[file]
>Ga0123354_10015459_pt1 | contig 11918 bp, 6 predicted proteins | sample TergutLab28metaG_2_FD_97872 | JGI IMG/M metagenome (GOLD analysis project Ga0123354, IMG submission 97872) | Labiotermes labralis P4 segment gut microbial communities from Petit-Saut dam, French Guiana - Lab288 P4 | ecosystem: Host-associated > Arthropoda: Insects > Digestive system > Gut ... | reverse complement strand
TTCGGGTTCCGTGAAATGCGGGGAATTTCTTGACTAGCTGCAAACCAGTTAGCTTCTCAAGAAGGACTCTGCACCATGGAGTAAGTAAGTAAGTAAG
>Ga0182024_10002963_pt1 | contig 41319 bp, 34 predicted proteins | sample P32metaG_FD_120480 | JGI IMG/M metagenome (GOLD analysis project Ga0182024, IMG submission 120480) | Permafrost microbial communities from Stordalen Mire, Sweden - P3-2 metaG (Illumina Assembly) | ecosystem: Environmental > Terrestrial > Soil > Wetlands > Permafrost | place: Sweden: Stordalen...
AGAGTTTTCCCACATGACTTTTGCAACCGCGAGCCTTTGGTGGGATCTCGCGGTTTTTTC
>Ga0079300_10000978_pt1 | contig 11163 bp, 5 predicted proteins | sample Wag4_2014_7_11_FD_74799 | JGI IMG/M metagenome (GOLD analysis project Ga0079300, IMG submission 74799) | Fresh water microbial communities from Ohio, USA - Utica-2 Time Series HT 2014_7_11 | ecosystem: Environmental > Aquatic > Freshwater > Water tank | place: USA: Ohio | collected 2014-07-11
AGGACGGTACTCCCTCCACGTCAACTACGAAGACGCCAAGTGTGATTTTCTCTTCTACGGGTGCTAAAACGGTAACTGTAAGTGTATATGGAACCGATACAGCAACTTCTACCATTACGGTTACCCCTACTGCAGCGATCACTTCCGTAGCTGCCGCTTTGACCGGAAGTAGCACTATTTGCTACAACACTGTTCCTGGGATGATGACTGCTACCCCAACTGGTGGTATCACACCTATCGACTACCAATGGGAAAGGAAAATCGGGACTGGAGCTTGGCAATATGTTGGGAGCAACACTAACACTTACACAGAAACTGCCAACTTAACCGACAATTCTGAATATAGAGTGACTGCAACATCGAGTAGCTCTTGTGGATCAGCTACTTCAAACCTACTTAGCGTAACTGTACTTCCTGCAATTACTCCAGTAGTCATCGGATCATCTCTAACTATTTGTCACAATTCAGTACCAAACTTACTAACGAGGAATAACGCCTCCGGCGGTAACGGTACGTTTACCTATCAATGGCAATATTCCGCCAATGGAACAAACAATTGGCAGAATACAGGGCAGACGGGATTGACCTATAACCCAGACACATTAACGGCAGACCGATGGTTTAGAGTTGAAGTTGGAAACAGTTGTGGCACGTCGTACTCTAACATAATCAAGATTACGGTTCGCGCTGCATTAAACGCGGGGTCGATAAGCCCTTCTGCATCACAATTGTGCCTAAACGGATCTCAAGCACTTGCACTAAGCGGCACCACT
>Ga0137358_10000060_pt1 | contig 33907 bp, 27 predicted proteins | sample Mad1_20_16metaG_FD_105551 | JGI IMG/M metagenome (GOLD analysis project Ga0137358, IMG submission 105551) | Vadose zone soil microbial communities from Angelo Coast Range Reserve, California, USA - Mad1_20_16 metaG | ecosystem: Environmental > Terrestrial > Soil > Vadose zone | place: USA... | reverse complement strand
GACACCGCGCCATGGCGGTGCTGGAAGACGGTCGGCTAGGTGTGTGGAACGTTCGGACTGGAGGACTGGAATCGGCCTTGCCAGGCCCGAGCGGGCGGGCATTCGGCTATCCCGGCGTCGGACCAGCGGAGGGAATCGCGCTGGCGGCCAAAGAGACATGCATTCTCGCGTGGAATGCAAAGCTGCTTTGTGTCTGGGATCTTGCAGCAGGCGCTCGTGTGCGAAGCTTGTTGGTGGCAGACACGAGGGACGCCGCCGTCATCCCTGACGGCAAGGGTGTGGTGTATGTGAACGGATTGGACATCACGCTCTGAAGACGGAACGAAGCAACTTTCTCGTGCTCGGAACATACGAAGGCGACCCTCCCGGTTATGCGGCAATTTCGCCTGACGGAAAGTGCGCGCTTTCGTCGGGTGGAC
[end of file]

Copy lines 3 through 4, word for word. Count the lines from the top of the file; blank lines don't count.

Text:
>Ga0182024_10002963_pt1 | contig 41319 bp, 34 predicted proteins | sample P32metaG_FD_120480 | JGI IMG/M metagenome (GOLD analysis project Ga0182024, IMG submission 120480) | Permafrost microbial communities from Stordalen Mire, Sweden - P3-2 metaG (Illumina Assembly) | ecosystem: Environmental > Terrestrial > Soil > Wetlands > Permafrost | place: Sweden: Stordalen...
AGAGTTTTCCCACATGACTTTTGCAACCGCGAGCCTTTGGTGGGATCTCGCGGTTTTTTC